The order given name – family name known as the Western order, is used throughout most European countries and in countries that have cultures predominantly influenced by European culture, including North and South America. The order family name – given name known as the Eastern order, is used in East Asia, as well as in Southern and North-Eastern parts of India, in Hungary; this order is common in Austria and Bavaria, in France, Belgium and Italy because of the influence of bureaucracy, which puts the family name before the given name. In China and Korea, part of the given name may be shared among all members of a given generation within a family and extended family or families, in order to differentiate those generations from other generations; the order given name – father's family name – mother's family name is used in Spanish-speaking countries to acknowledge the families of both parents. Today the order can be changed in Spain and Uruguay using given name – mother's family name – father's family name.
The order given name – mother's family name – father's family name is used in Portuguese-speaking countries to acknowledge the families of both parents. In many Western cultures, people have more than one given name. One of those, not the first in succession might be used as the name which that person goes by, such as in the cases of John Edgar Hoover and Mary Barbara Hamilton Cartland. A child's given name or names are chosen by the parents soon after birth. If a name is not assigned at birth, one may be given at a naming ceremony, with family and friends in attendance. In most jurisdictions, a child's name at birth is a matter of public record, inscribed on a birth certificate, or its equivalent. In western cultures, people retain the same given name throughout their lives. However, in some cases these names may be changed by repute. People may change their names when immigrating from one country to another with different naming conventions. In certain jurisdictions, a government-appointed registrar of births may refuse to register a name that may cause a child harm, considered offensive or which are deemed impractical.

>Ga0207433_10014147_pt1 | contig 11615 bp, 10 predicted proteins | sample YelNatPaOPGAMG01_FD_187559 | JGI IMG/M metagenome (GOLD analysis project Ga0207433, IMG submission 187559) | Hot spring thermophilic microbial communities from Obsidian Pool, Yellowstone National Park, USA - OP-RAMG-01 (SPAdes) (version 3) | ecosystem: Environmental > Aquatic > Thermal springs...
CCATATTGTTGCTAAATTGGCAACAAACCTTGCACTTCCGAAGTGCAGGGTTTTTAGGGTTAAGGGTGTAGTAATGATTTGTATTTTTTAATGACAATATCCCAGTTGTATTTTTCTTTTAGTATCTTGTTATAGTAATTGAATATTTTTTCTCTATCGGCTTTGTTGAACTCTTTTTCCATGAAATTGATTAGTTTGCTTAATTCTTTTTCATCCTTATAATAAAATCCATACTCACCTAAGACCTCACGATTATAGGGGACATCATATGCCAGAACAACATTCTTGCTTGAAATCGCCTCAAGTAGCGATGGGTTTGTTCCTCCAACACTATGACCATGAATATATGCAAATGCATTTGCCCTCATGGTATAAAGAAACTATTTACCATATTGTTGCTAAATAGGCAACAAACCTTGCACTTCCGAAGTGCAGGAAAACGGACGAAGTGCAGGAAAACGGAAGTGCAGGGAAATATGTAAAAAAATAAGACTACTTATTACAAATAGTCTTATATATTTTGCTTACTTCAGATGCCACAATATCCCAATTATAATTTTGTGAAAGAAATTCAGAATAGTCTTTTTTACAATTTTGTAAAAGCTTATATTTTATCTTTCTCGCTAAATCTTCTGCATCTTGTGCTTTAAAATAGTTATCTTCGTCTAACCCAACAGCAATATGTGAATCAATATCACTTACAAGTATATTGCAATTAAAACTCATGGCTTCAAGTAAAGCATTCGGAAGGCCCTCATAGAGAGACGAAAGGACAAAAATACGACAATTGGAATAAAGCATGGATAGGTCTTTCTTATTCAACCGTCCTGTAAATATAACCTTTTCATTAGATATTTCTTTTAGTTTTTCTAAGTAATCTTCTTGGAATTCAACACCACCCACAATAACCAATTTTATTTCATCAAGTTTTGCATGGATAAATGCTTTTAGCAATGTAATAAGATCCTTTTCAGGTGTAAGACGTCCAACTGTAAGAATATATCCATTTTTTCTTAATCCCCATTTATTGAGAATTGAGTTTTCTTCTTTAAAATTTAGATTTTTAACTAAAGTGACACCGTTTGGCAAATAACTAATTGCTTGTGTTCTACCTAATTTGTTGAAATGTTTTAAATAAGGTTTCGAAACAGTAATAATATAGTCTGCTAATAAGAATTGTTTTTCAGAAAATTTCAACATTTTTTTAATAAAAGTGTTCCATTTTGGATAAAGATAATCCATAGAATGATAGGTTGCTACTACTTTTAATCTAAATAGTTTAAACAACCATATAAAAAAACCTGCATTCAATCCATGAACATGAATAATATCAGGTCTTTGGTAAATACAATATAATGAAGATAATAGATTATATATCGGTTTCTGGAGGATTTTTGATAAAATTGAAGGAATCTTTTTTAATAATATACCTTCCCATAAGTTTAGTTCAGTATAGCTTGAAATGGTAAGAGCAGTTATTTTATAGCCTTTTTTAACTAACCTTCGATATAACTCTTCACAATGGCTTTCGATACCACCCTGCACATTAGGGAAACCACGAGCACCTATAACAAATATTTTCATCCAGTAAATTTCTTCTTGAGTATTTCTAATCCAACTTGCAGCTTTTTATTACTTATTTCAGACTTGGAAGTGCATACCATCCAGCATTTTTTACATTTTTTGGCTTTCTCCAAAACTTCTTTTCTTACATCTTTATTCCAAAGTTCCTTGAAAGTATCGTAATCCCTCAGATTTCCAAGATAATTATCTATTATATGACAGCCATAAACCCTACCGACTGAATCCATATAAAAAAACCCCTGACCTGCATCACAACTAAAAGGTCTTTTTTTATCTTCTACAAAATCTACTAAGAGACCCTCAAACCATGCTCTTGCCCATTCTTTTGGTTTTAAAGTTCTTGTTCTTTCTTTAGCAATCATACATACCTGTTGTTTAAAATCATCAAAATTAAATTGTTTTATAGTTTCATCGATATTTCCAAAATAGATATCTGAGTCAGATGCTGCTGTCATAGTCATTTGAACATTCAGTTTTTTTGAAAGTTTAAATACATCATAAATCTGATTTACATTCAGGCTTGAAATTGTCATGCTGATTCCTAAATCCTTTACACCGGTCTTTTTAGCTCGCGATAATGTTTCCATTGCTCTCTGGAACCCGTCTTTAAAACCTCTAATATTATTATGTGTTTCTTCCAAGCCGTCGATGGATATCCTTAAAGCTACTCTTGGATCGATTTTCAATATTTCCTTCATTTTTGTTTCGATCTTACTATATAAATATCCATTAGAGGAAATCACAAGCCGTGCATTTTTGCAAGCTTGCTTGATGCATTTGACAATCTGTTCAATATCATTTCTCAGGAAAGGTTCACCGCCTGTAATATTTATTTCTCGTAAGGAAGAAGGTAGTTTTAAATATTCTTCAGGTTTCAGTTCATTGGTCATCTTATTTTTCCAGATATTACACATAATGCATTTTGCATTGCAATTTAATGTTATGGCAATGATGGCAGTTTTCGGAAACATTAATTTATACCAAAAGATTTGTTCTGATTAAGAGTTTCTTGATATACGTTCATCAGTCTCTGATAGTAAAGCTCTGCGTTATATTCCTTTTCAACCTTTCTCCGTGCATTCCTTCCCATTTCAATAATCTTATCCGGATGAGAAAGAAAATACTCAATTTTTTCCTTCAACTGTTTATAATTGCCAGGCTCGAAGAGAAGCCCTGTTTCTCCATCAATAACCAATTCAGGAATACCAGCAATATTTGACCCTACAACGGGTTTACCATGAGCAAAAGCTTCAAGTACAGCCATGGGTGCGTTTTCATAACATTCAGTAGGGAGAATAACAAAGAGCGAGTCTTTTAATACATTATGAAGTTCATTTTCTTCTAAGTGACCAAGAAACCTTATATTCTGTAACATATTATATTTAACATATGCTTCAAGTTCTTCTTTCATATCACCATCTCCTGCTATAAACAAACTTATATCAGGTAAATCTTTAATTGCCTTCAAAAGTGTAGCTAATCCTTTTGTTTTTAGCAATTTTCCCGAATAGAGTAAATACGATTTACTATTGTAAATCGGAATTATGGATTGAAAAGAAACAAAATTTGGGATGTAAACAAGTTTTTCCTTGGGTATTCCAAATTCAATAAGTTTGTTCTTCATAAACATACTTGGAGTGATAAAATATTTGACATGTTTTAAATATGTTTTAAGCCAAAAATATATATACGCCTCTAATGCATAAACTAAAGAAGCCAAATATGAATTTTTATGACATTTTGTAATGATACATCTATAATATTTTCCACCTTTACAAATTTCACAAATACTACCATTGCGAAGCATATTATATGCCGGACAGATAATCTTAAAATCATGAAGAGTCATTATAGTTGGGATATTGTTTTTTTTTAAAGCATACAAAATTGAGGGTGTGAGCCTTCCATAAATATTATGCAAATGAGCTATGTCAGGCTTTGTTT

In France, the agency can refer the case to a local judge. Some jurisdictions, such as Sweden, restrict the spelling of names. Parents may choose a name because of its meaning; this may be a personal or familial meaning, such as giving a child the name of an admired person, or it may be an example of nominative determinism, in which the parents give the child a name that they believe will be lucky or favourable for the child. Given names most derive from the following categories: Aspirational personal traits. For example, the name Clement means "merciful". English examples include Faith and August. Occupations, for example George means "earth-worker", i.e. "farmer". Circumstances of birth, for example Thomas meaning "twin" or the Latin name Quintus, traditionally given to the fifth male child. Objects, for example Peter means "rock" and Edgar means "rich spear". Physical characteristics, for example Calvin means "bald". Variations on another name to change the sex of the name or to translate from another language.
Surnames, for example Winston and Ross. Such names can honour other branches of a family, where the surname would not otherwise be passed down. Places, for example Brittany and Lorraine. Time of birth, for example day of the week, as in Kofi Annan, whose given name means "born on Friday", or the holiday on which one was born, for example, the name Natalie meaning "born on Christmas day" in Latin. Tuesday, May, or June. Combination of the above, for example the Armenian name Sirvart means "love rose". In many cultures, given names are reused to commemorate ancestors or those who are admired, resulting in a limited repertoire of names that sometimes vary by orthography; the most familiar example of this, to Western readers, is the use of Biblical and saints' names in most of the Christian countries (with Ethiopia, in which names were ideals or abstractions